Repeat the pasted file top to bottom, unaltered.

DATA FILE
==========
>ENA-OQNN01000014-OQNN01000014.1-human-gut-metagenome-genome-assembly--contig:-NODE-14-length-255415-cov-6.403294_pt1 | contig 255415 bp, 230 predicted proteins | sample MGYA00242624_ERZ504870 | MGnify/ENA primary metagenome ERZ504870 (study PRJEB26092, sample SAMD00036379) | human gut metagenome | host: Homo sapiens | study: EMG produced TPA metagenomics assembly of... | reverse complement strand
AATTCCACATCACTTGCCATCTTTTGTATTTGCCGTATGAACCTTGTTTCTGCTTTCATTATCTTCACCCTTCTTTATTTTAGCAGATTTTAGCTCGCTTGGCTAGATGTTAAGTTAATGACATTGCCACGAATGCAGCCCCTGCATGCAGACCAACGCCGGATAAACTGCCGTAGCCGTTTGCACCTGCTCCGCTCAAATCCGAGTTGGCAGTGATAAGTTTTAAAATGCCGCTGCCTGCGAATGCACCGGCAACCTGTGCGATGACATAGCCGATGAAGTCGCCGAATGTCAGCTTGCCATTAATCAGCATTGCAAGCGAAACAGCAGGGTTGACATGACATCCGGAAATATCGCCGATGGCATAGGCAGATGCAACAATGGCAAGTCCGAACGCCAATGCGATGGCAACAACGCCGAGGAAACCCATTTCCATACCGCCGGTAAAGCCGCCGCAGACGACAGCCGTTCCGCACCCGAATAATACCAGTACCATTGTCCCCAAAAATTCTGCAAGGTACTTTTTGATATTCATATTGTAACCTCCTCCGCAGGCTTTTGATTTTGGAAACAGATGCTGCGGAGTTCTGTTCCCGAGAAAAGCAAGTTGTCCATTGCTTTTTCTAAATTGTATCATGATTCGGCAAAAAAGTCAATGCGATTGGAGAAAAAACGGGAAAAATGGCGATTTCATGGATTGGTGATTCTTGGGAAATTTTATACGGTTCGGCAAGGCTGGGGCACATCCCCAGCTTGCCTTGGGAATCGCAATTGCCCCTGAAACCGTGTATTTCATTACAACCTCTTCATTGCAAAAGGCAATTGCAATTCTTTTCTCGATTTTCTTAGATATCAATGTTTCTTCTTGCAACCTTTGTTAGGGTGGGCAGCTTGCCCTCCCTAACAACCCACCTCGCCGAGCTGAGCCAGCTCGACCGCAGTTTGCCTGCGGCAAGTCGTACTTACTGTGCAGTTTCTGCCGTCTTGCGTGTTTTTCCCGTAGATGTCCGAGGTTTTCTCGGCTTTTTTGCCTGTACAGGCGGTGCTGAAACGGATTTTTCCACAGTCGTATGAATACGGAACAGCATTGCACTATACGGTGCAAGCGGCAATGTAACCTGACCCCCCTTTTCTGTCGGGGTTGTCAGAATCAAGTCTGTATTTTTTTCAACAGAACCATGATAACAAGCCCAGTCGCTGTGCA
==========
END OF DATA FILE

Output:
>ENA-OQNN01000014-OQNN01000014.1-human-gut-metagenome-genome-assembly--contig:-NODE-14-length-255415-cov-6.403294_pt1 | contig 255415 bp, 230 predicted proteins | sample MGYA00242624_ERZ504870 | MGnify/ENA primary metagenome ERZ504870 (study PRJEB26092, sample SAMD00036379) | human gut metagenome | host: Homo sapiens | study: EMG produced TPA metagenomics assembly of... | reverse complement strand
AATTCCACATCACTTGCCATCTTTTGTATTTGCCGTATGAACCTTGTTTCTGCTTTCATTATCTTCACCCTTCTTTATTTTAGCAGATTTTAGCTCGCTTGGCTAGATGTTAAGTTAATGACATTGCCACGAATGCAGCCCCTGCATGCAGACCAACGCCGGATAAACTGCCGTAGCCGTTTGCACCTGCTCCGCTCAAATCCGAGTTGGCAGTGATAAGTTTTAAAATGCCGCTGCCTGCGAATGCACCGGCAACCTGTGCGATGACATAGCCGATGAAGTCGCCGAATGTCAGCTTGCCATTAATCAGCATTGCAAGCGAAACAGCAGGGTTGACATGACATCCGGAAATATCGCCGATGGCATAGGCAGATGCAACAATGGCAAGTCCGAACGCCAATGCGATGGCAACAACGCCGAGGAAACCCATTTCCATACCGCCGGTAAAGCCGCCGCAGACGACAGCCGTTCCGCACCCGAATAATACCAGTACCATTGTCCCCAAAAATTCTGCAAGGTACTTTTTGATATTCATATTGTAACCTCCTCCGCAGGCTTTTGATTTTGGAAACAGATGCTGCGGAGTTCTGTTCCCGAGAAAAGCAAGTTGTCCATTGCTTTTTCTAAATTGTATCATGATTCGGCAAAAAAGTCAATGCGATTGGAGAAAAAACGGGAAAAATGGCGATTTCATGGATTGGTGATTCTTGGGAAATTTTATACGGTTCGGCAAGGCTGGGGCACATCCCCAGCTTGCCTTGGGAATCGCAATTGCCCCTGAAACCGTGTATTTCATTACAACCTCTTCATTGCAAAAGGCAATTGCAATTCTTTTCTCGATTTTCTTAGATATCAATGTTTCTTCTTGCAACCTTTGTTAGGGTGGGCAGCTTGCCCTCCCTAACAACCCACCTCGCCGAGCTGAGCCAGCTCGACCGCAGTTTGCCTGCGGCAAGTCGTACTTACTGTGCAGTTTCTGCCGTCTTGCGTGTTTTTCCCGTAGATGTCCGAGGTTTTCTCGGCTTTTTTGCCTGTACAGGCGGTGCTGAAACGGATTTTTCCACAGTCGTATGAATACGGAACAGCATTGCACTATACGGTGCAAGCGGCAATGTAACCTGACCCCCCTTTTCTGTCGGGGTTGTCAGAATCAAGTCTGTATTTTTTTCAACAGAACCATGATAACAAGCCCAGTCGCTGTGCA